After the funeral, we took some pictures, as often happens after funerals, simply because many people who come, don’t live here and you want their pictures, because you don’t see them often enough. Many of the people in the family wanted their picture taken by the back fence, showing that collection of license plates. The other day, as I was looking through some of the old pictures, I came across those that were taken that day. It made me think with interest about the array of license plates my father-in-law had collected, and in reality about the kind of man he was.
The things that were cherished to him were really the life moments. Things like his knife and watch, his tools, his woodworking supplies and chair making supplies, and yes, the license place collection, were things that had a special meaning to him. They were like the stories of his life. They were the accomplishments he had made, the places he had been, and the reminders of just how precious life was. While the license plates were not something I was interested in receiving, I am very glad that I have pictures of them to remember his passion for life.
For most children, their first friends are their siblings or cousins. Their families get together, so the kids get to see each other often. The days flow from one to another, and for a time, everyone expects that nothing will change. I suppose that is why change always hits us so hard. We have convinced ourselves that it will never happen. Then comes the day when one of those first friends moves away. For some people it doesn’t happen until a sibling moves out of the house for the first time, but for others, as was the case for my sister, Cheryl Spencer Masterson and our cousin, Pam Spencer Wendling, it can come at a very young age, and it can feel quite devastating, for everyone involved.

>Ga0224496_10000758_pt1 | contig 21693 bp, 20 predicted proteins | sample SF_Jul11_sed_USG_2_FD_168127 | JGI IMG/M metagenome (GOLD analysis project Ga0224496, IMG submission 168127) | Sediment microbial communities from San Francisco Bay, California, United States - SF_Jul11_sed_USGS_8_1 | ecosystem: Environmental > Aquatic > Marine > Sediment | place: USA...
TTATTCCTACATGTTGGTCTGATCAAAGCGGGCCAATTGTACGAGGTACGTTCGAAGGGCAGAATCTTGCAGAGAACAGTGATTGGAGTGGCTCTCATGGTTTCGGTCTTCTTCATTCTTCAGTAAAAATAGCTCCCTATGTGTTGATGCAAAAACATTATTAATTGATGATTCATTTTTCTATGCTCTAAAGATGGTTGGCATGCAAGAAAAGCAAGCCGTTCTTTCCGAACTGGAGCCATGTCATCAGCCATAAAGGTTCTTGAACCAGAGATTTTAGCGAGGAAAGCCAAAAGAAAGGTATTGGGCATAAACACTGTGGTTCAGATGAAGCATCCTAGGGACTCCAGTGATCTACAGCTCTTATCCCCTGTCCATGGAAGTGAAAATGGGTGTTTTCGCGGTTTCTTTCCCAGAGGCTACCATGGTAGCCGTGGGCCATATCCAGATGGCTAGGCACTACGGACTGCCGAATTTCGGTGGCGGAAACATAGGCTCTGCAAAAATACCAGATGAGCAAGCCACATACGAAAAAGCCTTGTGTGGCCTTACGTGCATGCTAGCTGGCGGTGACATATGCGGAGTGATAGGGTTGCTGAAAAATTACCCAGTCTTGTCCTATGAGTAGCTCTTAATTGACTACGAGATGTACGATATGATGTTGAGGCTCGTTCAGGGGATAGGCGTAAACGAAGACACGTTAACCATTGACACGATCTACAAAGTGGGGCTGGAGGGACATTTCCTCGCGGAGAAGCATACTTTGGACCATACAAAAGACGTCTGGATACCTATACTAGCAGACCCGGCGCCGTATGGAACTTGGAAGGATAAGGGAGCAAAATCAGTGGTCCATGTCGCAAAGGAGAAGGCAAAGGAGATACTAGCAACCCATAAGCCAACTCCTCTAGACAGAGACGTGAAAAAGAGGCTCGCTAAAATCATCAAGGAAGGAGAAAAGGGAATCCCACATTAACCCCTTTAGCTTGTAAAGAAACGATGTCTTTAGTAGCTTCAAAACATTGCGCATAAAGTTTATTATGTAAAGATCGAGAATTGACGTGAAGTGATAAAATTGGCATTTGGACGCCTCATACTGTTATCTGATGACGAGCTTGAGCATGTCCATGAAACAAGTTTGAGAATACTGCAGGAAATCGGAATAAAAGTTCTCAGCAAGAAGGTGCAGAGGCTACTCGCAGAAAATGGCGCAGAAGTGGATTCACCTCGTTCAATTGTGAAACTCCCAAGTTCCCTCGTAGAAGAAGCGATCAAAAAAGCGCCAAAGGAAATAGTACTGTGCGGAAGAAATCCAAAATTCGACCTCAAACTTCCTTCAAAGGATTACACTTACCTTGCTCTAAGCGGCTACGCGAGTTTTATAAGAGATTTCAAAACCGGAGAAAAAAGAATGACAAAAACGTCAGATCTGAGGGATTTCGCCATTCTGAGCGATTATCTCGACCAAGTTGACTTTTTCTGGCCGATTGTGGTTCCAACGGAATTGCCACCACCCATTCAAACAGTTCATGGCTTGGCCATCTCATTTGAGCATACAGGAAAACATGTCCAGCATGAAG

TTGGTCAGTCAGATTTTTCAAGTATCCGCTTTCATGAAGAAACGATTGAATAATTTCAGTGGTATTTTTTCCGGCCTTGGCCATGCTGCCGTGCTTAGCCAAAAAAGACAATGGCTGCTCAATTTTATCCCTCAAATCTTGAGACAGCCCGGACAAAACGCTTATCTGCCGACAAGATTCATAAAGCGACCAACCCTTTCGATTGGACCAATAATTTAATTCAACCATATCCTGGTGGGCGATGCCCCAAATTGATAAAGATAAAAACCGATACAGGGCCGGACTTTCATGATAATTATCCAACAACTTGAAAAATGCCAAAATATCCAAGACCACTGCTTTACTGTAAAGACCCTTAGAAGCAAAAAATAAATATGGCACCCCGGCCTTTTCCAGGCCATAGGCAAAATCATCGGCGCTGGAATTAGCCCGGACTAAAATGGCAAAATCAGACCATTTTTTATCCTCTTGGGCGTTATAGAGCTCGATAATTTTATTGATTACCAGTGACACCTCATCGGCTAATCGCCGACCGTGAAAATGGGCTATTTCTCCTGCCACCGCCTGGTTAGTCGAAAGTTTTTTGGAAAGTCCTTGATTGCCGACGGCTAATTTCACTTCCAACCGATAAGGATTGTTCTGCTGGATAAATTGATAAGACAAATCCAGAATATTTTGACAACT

So often, the two friends only hear one side of how the two of them are feeling. I know that my sister missed Pam a lot. I don’t recall my own feelings concerning the matter, but then I was only two and a half, so that isn’t surprising. In reality, it was Cheryl and Pam who played together every day, and who were so close. They did everything together. It didn’t matter if the day was warm or cold. They were outside playing in the snow or taking care of their baby dolls in the warm sun. It was so cute.
Recently, on our visit to Wisconsin, Pam was telling us about a baby album she had with lots of those early childhood pictures in it. They included Pam and Cheryl, and me too, but there were several of the two little friends going about their daily play. It was so obvious that these two cousins loved each other very much. Our two families lived just across the yard from each other, and since the alley ran along the side of the house, the two yards shared a common fence. In those days, you could let your kids go outside to play with a lot less supervision and worry, so Cheryl and Pam were outside playing together all the time. It was the perfect setup…until all that changed.
In November of 1958, our family moved from Superior, Wisconsin back to my mom’s hometown of Casper, Wyoming. As I said, I was really too little to understand how much Cheryl missed Pam, and until this trip, we hadn’t heard just how much Pam missed Cheryl. Apparently, Pam must have asked her mom why she couldn’t go play with Cheryl, and was told that the family had moved to Wyoming. I’m not really sure where the discussion about trees came into the whole thing, but somehow Pam associated the move with trees. That is odd, because I would have to say that there are a lot more trees in Wisconsin than in Wyoming, but Pam didn’t understand that. She just knew that the move made her sad, and there had to be a reason…in her mind anyway. When that subject came up, Pam cried and said, “Cheryl’s Wyoming has trees!!” Maybe she thought that was why we moved, or maybe she just thought that everything must be better in Wyoming, but whatever the reason, she knew in her heart that Cheryl’s Wyoming had trees.